Of note to contractors performing transportation work in Pennsylvania is the potential effect on how PENNDOT projects are bid.  Currently, the Pennsylvania Procurement Code requires PENNDOT to award a construction contract to the lowest responsible bidding in a competitive bid process.  See Pa.C.S.A. Section 512.   However, under the CM/GC delivery method, PENNDOT can negotiate a contract with the CM without utilizing the competitive bid process.  Moreover, the Highway Bill states that in selecting the CM PENNDOT can award the contract on the basis of (a) qualifications; (b) experience; (c) best value; or (d) any combination of these factors.

Therefore, under the Highway Bill, PENNDOT could theoretically solicit bids for construction management services and award the CM contract based upon a “best value” approach which Pennsylvania law does not currently allow.  Moreover, once the CM is engaged it can negotiate a construction contract with that CM with utilizing the Procurement Code’s competitive bid requirements at all.

Importantly, the new provisions of Section 112 do not create a carve out permitting state law to limit the use of the CM/GC project delivery method as it does with the design-build delivery method.   In light of the challenges to PENNDOT’s “Innovative Bidding” procedures in Brayman Construction Corp. v. PENNDOT, 13 A.3d 925 (Pa. 2011), it will be interesting to watch how this newly authorized project delivery method effect bidding on PENNDOT projects should the Highway Bill be signed into law.

Opponents of project labor agreements are no doubt cheering two recent developments concerning wasteful PLA’s.

In New York, a state court has ordered the NYDOT to cancel an interchange project because NYDOT violated New York competitive bidding laws by requiring a PLA on the project.  According to ENR, at issue was a $72.4 million Orange County interchange project.  NYDOT awarded the project to A.Servidone/B. Anthony Construction Corp., a joint venture.  The JV’s bid complied with the PLA but was higher than the low bid, which did not comply.

However, NYDOT originally advertised the bid without the PLA.  However, after receiving a “proposal” from a “union group,” NYDOT changed its mind and 11 days prior to the date, revised the bid specification to include the PLA.

The objecting low bidder, Lancaster Development, bid the project without the PLA.  Although its bid was lowest, NYDOT rejected the bid because it did not comply with the bid specification requiring compliance with the PLA.

However, the Court overturned NYDOT rejection of Lancaster’s bid and ordered NYDOT to rebid the job.  No word on whether the rebid job will include a PLA from the outset.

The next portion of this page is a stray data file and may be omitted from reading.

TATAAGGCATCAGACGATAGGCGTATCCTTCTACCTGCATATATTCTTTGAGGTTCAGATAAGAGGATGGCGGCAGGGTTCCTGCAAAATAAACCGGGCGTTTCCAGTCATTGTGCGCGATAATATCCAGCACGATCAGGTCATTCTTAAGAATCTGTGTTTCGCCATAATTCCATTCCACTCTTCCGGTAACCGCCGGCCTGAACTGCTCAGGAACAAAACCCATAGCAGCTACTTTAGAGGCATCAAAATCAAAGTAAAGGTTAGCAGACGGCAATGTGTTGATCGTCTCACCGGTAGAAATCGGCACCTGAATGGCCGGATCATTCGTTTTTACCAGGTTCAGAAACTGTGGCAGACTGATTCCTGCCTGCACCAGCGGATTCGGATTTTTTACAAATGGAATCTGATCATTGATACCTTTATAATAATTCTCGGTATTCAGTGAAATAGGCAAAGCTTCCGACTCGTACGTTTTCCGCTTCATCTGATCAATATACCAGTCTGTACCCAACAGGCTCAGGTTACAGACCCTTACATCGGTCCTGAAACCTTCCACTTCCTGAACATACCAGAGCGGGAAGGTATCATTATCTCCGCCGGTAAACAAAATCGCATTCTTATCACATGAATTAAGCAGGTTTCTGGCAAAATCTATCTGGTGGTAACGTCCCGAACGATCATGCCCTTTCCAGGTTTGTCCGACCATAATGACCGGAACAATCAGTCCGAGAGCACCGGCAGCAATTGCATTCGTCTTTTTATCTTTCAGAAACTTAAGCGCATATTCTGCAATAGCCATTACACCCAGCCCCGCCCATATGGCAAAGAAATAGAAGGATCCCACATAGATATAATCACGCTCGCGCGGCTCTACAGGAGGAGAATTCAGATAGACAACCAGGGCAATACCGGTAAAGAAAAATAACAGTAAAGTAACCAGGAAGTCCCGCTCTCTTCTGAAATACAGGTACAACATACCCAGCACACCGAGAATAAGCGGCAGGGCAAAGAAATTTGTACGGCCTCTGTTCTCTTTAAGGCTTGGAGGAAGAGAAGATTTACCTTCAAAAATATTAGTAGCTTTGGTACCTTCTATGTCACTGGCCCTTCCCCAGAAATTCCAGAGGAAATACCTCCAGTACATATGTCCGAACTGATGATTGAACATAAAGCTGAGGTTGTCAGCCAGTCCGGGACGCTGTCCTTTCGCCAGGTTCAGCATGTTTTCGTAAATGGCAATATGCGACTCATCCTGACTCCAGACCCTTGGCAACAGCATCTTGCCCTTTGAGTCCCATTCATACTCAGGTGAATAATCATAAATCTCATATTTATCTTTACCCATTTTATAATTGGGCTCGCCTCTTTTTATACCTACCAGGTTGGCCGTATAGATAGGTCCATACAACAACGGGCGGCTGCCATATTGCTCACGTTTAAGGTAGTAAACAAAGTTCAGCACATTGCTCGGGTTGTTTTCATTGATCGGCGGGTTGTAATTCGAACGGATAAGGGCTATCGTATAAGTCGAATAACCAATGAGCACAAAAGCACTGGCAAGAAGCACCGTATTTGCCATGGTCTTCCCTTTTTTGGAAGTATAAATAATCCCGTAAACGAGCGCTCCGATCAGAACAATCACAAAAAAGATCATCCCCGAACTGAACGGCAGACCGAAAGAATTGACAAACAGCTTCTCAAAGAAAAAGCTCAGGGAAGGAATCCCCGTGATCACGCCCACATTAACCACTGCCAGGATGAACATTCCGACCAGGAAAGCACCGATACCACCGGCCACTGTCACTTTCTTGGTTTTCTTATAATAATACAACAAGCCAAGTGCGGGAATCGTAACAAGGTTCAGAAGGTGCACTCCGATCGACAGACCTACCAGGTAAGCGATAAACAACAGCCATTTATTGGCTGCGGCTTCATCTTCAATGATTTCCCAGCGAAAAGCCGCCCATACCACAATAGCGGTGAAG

In Washington, ENR reports that Metropolitan Washington Airports Authority has canceled a PLA for the extension to the Metrorail system to Dulles airport.  The article states that the design build team that will be selected for Phase II of the project can “voluntarily” sign the PLA, which will now only apply to the prime contractor.  The article does not elaborate to what impact the elimination of the PLA to all but the prime contractor will have on the overall participation of merit shop contractors on the project.  If the design-build team anticipates entering into a single contractor with the prime contractor for all of the work, presumably the PLA would have the same effect overall.

The contract specifications will often instruct the contractor to do more than simply build a particular building element using certain materials. While sometimes the specifications will simply instruct the contractor to build an element in a particular fashion, other times the specifications will instruct the contractor to construct a building element in a manner that achieves certain objectives. The difference between these two types of specification is important because it dictates the level of risk a contractor is assuming.

A performance specification sets forth the standard of performance to be achieved. The contractor is expected to exercise it judgment in how best to achieve the performance standard. A basic example of a performance specification is if a specification states that the contractor shall construct a HVAC system shall maintain a certain level of temperature and humidity level, but leaves the design of the system necessary to achieve the required temperature and humidity levels up to the contractor performing the work.

Conversely, a design specification describes in detail the materials and equipment the contractor must use and the manner in which the work must be performed. As one court put it, “design specifications state how the contract is to be performed and permit no deviations. Performance specifications, on the other hand, specify the results to be obtained, and leave it to the contractor to determine how to achieve those results.”

This distinction is critical because when a contractor agrees to design a system to meet a performance specification, it warrants that the system will perform as promised. Conversely, a contractor that designs a system simply to meet the design specification guidelines makes no warranty that the system will perform in any particular way. In fact, under the so called Spearin Doctrine, which gets its name from a 1918 Supreme Court decision United States v. Spearin, a contractor who has constructed a system according to a design specification has a defense to any claim that the system is not performing as intended.

The Spearin Doctrine applies onto to design specifications. Often, determining whether a specification is a performance versus design specification is difficult as a specification may blend elements of both. In order to differentiate between performance versus design specifications, courts look to the level of discretion that exists within the given specification. A contractor arguing that a specification is a design specification – and thus subject to the Spearin Doctrine – must show that the specification “does not permit meaningful discretion.”

Specifying a certain manufacturer of a product alone is not depositive of whether a specification is design rather than performance, especially when a specification permits substitution of a specified product with “an approved equal.” In determining whether a specification is design over performance, courts also look to how much oversight the owner exercised over the contractors work and whether the specifications lay out the contractors means and methods of contraction.

Additionally, the difference between design and performance specification and the liabilities each creates is of particular importance to design builders because specifications in design build contracts are performance specifications. Therefore, design-build contractors should not only confirm that the system is capable of being constructed to perform as required, but also that it can be constructed a price acceptable to the design-build contractor. A design-build contractor that learns after contracting that although the system is capable of construction, albeit at an exorbitant price, will not be entitled to an adjustment in the contract price. Moreover, if they are financial incapable of constructing the system at the price necessary for it to perform, it is at risk for a bond claim.